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Old 10-05-03, 07:17 AM   #1 (permalink)
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Barometric pressure and herps

Does anyone know of any genuine research that explores the effects of barometric pressure fluctuations on reptiles? This is something that's been rattling around in my brain for years and I've never come across anything more than theory and conjecture.

It must play a significant role in the acclimation of imports. Most tropical species would originate at or near sea level and if they're shipped to me, they wind up at 4000 ft on arrival. Also, I'm curious about the oxygen saturation levels in incubating embryos.

Sorry, I'm on my second cup of coffee and the sun's not up yet. You can't expect me to sit here and contemplate these things by myself, can you?

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Old 10-05-03, 08:39 AM   #2 (permalink)
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Give me a few days and I will find you an answer. I will talk to my co-workers this week and see if any of them know or have an explanation.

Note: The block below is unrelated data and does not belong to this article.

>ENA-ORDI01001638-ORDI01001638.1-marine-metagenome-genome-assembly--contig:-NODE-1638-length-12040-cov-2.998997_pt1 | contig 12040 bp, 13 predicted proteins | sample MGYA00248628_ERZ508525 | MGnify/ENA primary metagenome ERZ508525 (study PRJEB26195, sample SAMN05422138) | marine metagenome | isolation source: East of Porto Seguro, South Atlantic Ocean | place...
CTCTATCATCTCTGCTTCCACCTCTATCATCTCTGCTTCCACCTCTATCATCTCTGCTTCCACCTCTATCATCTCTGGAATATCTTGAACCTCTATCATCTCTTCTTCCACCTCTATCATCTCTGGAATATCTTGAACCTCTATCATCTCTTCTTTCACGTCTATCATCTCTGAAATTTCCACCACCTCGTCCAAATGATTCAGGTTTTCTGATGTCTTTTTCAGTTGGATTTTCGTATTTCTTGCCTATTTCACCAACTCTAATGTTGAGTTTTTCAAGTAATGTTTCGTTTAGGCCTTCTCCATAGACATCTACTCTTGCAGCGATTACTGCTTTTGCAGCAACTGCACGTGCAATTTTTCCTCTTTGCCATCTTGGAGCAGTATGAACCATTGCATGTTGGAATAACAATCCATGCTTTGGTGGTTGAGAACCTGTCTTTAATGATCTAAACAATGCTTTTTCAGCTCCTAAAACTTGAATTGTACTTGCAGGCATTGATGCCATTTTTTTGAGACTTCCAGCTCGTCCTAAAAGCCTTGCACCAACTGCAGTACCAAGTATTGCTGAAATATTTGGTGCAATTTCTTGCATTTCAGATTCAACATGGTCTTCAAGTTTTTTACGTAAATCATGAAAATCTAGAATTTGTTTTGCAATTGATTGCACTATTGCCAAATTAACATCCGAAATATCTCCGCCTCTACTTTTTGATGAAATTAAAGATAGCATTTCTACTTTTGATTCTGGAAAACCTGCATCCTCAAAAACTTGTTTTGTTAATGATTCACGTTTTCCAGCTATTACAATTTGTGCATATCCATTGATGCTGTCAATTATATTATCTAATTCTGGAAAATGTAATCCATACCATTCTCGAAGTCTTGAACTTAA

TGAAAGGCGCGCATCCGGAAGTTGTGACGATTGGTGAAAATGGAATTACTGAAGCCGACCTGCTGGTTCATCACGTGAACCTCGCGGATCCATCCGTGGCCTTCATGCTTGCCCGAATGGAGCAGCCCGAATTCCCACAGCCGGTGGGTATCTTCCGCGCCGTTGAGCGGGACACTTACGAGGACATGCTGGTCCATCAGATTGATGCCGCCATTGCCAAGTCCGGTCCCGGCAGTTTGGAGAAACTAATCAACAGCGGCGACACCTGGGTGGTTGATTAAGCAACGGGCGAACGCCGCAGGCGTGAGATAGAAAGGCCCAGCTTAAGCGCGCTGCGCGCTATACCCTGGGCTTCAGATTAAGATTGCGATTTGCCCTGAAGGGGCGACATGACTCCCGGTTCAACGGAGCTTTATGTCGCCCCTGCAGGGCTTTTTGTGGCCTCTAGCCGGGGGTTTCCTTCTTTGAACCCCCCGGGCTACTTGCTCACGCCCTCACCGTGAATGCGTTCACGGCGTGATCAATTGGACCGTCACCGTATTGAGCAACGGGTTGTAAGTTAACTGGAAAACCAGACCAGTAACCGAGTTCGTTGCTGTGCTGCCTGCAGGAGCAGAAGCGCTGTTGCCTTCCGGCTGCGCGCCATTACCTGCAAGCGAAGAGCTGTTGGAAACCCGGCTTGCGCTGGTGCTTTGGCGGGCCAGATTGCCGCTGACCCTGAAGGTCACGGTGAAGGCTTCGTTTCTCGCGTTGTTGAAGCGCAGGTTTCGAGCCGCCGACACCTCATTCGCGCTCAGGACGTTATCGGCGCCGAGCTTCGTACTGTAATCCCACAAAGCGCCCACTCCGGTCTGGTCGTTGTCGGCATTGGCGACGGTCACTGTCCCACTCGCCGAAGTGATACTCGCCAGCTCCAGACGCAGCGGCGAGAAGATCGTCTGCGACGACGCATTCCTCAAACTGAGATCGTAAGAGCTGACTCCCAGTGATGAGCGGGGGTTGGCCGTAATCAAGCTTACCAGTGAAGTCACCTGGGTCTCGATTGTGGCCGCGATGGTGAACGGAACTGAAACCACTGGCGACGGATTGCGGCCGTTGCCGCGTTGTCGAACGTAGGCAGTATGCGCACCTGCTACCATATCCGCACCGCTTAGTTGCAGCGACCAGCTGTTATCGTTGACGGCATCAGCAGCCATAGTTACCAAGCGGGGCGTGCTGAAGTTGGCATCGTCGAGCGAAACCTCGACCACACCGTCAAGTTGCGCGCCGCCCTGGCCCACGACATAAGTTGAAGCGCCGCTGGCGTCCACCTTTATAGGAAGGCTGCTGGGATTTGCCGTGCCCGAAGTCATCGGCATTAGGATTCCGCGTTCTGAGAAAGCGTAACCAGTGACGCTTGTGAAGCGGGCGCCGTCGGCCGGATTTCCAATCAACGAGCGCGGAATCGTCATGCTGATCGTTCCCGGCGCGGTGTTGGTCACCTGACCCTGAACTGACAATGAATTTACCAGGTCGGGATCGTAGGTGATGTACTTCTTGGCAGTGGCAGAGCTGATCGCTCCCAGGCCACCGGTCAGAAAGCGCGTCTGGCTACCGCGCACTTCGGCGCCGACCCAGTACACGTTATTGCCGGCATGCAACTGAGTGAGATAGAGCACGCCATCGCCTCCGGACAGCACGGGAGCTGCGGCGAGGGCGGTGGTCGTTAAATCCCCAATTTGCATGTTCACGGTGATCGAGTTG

I would say that the barometric pressure has no affect, for example 1012.1 hPa feels the same on your body regardless if you are 14000 ft up or if you are sitting in the bottom of the deepest cave. But O2 saturation will have an affect. There is a reason why elite athletes train at high levels.


Another option is to go to weathernetwork.ca and under interact go to communications and Ask The Expert

They will get you an answer.

http://weathernetwork.ca

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Old 10-05-03, 09:00 AM   #3 (permalink)
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As far as the pressure is concerned, I'm thinking that there must be some effect on the animal's physiology, particularly the sensory systems. The ordeal of shipping in pressurized cargo can't be good. Anyone who's travelled by air knows how variable the cabin pressure can be.

I used to do a lot of mountain travel and always paid close attention to my altimeter/barometer to navigate and predict weather change. Too great a shift in density/altitude can have catastrophic effects on mammalian cardiopulmonary systems. This is what started me wondering if there was a reptilian equivalent.

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Old 10-05-03, 10:31 AM   #4 (permalink)
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Excellent subject Wuntu Menny! I always wanted to do that research. I cannot disagree with you on your last post.
There are many factors that can affect reptiles' behaviour and physiology that we maybe never or in some years can find the answers.
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Old 10-05-03, 10:35 AM   #5 (permalink)